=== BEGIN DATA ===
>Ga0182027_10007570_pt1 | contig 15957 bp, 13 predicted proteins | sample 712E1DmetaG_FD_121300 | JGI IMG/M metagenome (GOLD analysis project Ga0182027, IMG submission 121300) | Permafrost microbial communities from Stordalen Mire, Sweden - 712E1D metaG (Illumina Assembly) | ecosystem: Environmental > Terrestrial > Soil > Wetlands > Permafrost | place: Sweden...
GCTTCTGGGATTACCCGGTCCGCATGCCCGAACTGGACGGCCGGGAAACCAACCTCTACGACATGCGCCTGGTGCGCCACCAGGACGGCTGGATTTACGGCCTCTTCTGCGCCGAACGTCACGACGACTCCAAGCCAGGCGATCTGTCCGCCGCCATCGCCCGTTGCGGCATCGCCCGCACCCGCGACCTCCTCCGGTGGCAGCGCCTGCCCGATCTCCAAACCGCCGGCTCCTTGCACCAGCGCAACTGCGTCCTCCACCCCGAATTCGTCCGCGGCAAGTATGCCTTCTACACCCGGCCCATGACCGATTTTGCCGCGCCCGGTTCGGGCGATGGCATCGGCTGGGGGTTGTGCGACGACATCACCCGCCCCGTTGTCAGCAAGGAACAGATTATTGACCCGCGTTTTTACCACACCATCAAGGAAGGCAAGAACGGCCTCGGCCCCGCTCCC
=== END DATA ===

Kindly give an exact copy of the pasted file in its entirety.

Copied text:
>Ga0182027_10007570_pt1 | contig 15957 bp, 13 predicted proteins | sample 712E1DmetaG_FD_121300 | JGI IMG/M metagenome (GOLD analysis project Ga0182027, IMG submission 121300) | Permafrost microbial communities from Stordalen Mire, Sweden - 712E1D metaG (Illumina Assembly) | ecosystem: Environmental > Terrestrial > Soil > Wetlands > Permafrost | place: Sweden...
GCTTCTGGGATTACCCGGTCCGCATGCCCGAACTGGACGGCCGGGAAACCAACCTCTACGACATGCGCCTGGTGCGCCACCAGGACGGCTGGATTTACGGCCTCTTCTGCGCCGAACGTCACGACGACTCCAAGCCAGGCGATCTGTCCGCCGCCATCGCCCGTTGCGGCATCGCCCGCACCCGCGACCTCCTCCGGTGGCAGCGCCTGCCCGATCTCCAAACCGCCGGCTCCTTGCACCAGCGCAACTGCGTCCTCCACCCCGAATTCGTCCGCGGCAAGTATGCCTTCTACACCCGGCCCATGACCGATTTTGCCGCGCCCGGTTCGGGCGATGGCATCGGCTGGGGGTTGTGCGACGACATCACCCGCCCCGTTGTCAGCAAGGAACAGATTATTGACCCGCGTTTTTACCACACCATCAAGGAAGGCAAGAACGGCCTCGGCCCCGCTCCC